Music (10)

Music
The Department of Music offers private weekly instruction in piano, voice, organ, and guitar to majors and non-majors. Study of other instruments may be arranged with due notice. All applied music, whether keyboard, vocal, or instrumental will develop technique, style, musicianship, memorization, interpretation, and repertoire appropriate to the medium. Specific technique and repertoire requirements for each proficiency level are available in the department. All music majors and minors enrolled in applied music courses are required to attend music department recitals as specified each semester. Failure to meet the recital attendance requirements will result in the adjustment of the student’s applied music grade in his/her applied area of concentration. Courses may be repeated.

Items starting with M

Minor in Forensic Science

 

A minor in forensic science consists of the following components:

A. Related Discipline Requirements

CJ 110             Introduction to Criminal Justice
BIO 150           Biology I: From Molecules to Cells
CHM 140         General Chemistry 1*: Atoms and Molecules      

B. Core Requirements

FSC 140    Introduction to Forensic Science
FSC 220    Crime Scene Investigation and Evidence Collection 
FSC 385    Forensic Biology

   or

440 Forensic Chemistry
FSC 410     Special Topics in Forensic Science 

 

MINOR IN ART

A minor in art provides you with a complementary body of knowledge and experience in visual issues that are considered essential for many other fields. Examples are careers in communications, fashion, education, business, human ecology, humanities and the other arts. Many business owners and business administrators are also looking for those who will fit into the “creative economy”.  Examples include many of the new internet related products and services, the fashion industry, entertainment industries, etc. A minor in art consists of 20 studio hours beginning with ART 111 and 115.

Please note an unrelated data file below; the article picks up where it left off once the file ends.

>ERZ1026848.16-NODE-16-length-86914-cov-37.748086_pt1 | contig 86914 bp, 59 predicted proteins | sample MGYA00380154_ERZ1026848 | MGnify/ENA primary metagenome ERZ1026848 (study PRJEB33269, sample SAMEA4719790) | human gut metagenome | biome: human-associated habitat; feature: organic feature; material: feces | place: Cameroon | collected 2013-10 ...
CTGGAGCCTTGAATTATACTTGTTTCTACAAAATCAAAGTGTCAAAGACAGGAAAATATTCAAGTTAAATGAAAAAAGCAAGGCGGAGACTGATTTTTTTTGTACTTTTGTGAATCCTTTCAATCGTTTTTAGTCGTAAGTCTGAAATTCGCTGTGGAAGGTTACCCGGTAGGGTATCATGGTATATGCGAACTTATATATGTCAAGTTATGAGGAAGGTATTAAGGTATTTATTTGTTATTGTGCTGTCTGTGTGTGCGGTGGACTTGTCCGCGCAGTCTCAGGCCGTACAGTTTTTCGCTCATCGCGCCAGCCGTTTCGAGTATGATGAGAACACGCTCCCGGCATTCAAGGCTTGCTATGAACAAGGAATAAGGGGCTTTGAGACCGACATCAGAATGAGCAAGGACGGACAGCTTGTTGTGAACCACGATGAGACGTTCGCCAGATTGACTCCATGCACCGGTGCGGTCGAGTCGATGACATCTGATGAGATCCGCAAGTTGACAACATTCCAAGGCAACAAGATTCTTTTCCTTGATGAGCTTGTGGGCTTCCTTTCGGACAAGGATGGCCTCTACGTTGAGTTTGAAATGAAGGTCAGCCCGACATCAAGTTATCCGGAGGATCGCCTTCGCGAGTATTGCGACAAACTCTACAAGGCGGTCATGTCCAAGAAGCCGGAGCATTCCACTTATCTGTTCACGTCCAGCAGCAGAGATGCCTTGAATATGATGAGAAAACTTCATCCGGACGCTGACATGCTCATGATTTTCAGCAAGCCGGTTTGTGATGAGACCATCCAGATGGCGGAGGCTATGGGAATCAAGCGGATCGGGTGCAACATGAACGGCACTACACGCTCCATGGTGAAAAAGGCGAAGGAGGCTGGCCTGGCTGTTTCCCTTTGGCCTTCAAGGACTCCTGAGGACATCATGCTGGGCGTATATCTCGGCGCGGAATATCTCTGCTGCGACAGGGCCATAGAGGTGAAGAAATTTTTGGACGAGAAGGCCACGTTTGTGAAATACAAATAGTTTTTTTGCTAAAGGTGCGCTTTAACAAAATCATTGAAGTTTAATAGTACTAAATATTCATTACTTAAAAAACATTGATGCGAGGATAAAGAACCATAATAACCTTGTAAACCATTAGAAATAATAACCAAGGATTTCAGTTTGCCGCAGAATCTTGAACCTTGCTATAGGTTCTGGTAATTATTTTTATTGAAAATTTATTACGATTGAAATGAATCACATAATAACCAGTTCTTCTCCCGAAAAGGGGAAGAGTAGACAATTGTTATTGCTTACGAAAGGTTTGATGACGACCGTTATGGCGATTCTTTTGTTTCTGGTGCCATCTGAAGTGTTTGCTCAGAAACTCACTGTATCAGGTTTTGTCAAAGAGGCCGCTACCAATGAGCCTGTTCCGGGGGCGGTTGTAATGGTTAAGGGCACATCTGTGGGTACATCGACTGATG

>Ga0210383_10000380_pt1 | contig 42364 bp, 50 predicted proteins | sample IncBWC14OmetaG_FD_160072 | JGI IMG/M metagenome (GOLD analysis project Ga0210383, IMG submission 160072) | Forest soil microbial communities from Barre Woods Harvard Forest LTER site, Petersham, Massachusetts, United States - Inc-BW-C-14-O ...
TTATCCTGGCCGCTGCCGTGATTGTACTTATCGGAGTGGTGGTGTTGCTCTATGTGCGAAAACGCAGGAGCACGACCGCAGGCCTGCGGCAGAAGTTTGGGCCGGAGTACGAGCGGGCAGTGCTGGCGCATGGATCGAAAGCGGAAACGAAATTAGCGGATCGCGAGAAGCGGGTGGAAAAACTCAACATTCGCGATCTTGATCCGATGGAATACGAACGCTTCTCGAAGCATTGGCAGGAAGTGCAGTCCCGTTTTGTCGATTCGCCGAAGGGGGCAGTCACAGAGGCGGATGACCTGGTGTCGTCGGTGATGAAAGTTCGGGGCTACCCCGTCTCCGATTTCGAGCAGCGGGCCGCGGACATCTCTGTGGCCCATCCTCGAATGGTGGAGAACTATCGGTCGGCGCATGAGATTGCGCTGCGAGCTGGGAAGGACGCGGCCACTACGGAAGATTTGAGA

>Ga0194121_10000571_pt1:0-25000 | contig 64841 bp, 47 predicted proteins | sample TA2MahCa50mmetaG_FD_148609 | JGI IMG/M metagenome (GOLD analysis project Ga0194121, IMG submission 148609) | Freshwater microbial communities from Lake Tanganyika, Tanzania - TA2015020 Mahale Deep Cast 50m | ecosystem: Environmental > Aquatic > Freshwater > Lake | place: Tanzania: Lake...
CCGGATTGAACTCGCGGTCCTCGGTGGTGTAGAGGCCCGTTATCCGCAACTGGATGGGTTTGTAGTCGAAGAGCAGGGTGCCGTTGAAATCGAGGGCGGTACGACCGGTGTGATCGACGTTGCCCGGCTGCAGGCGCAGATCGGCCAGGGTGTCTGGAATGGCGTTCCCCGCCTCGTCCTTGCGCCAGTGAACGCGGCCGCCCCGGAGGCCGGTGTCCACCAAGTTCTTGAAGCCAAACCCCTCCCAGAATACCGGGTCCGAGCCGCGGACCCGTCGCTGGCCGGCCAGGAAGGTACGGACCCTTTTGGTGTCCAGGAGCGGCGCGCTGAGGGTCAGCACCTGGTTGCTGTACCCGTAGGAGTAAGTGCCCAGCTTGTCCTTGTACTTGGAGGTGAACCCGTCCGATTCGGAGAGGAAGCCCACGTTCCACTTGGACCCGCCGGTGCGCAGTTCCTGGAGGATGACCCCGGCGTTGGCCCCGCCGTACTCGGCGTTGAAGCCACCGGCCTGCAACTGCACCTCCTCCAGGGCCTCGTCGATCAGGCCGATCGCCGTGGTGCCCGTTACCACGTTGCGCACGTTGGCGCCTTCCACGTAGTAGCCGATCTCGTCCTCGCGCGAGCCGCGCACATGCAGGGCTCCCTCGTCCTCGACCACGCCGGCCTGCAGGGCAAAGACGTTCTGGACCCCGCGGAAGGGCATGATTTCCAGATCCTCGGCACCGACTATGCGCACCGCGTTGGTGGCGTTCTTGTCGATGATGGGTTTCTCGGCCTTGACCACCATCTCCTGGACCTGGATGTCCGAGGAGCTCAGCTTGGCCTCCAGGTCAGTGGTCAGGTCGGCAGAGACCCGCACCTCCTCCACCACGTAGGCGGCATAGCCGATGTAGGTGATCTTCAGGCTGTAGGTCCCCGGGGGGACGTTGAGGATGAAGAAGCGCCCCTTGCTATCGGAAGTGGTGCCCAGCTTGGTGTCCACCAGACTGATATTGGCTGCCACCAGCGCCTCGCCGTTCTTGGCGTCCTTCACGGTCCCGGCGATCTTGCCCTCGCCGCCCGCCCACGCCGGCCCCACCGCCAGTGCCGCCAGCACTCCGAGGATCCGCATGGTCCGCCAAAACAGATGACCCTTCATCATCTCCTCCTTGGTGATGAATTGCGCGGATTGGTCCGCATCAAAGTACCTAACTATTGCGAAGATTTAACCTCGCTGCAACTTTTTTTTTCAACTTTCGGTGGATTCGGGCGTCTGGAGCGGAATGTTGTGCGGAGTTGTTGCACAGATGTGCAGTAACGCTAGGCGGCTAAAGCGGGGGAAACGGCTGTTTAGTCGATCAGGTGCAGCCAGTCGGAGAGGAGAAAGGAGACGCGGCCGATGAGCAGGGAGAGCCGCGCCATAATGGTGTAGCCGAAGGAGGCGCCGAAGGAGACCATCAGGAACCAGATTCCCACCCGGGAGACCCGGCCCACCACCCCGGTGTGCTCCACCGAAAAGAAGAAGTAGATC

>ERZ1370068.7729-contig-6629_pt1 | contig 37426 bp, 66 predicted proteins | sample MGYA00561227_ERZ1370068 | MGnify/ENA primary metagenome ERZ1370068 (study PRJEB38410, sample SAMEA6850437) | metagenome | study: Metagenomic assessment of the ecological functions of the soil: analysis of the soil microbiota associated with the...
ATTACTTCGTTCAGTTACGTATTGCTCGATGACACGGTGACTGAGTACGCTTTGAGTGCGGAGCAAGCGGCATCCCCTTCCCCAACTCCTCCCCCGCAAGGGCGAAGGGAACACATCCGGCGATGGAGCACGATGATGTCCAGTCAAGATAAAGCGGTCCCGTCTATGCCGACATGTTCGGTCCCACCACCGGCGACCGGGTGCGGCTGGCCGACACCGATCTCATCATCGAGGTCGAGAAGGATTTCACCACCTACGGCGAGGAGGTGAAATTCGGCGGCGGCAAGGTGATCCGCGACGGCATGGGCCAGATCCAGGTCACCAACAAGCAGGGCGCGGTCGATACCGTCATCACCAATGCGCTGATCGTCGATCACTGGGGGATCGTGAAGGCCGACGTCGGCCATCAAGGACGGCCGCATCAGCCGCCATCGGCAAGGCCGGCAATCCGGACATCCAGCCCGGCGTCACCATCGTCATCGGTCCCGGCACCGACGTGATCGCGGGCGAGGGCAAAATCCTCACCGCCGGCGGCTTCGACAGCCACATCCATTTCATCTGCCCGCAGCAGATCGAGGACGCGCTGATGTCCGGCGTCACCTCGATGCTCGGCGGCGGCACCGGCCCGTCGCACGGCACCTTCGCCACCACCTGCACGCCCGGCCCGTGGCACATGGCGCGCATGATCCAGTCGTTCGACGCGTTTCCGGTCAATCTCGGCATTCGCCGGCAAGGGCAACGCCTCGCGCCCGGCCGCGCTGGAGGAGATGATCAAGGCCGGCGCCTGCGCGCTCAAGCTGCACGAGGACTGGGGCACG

Minor in Biology

A minor in biology consists of a total of 20 credit hours in biology and 8 credit hours in chemistry divided as follows:

A. Core Requirements
BIO 150        Biology I: From Molecules to Cells
BIO 151        Biology II: Unity and Diversity of LifeB. Electives


At least three courses from the following:
BIO 201        Ecology and the Environment
BIO 226        General Zoology
BIO 234        General Botany
BIO 267        Clinical Anatomy and Physiology
BIO 321        Microbiology
BIO 360        Biochemistry
BIO 485        Genetics
BIO 490        Cell and Molecular Biology

C. Related Discipline Requirements
CHM 140      General Chemistry I
                        -AND-
CHM 241      General Chemistry II
                        -OR-     
CHM 325      Organic Chemistry I


Minor in Biology for Secondary Teacher Certification
BIO 150        Biology I: From Molecules to Cells
BIO 151        Biology II: Unity and Diversity of Life
BIO 201        Ecology and the Environment
BIO 226        General Zoology
BIO 234        General Botany
BIO 347        The Teaching of Biology
BIO 267        Clinical Anatomy and Physiology
CHM 140      General Chemistry I
                        -AND-
CHM 241      General Chemistry II
                        -OR-     
CHM 325      Organic Chemistry I

Minor in Business

A minor in business consists of the following compo­nents:

A. Related Discipline Requirements
Three hours in computer information systems and three hours in economics.

B. Core Requirements
BUS 173     Introduction to Business
BUS 304     Business Law I
ACC 224     Principles of Accounting I
ACC 234     Principles of Accounting II

C. Required Courses in one Area of Concentration
Select one of the two following concentration se­quences.

1. Accounting
BUS 307     Finance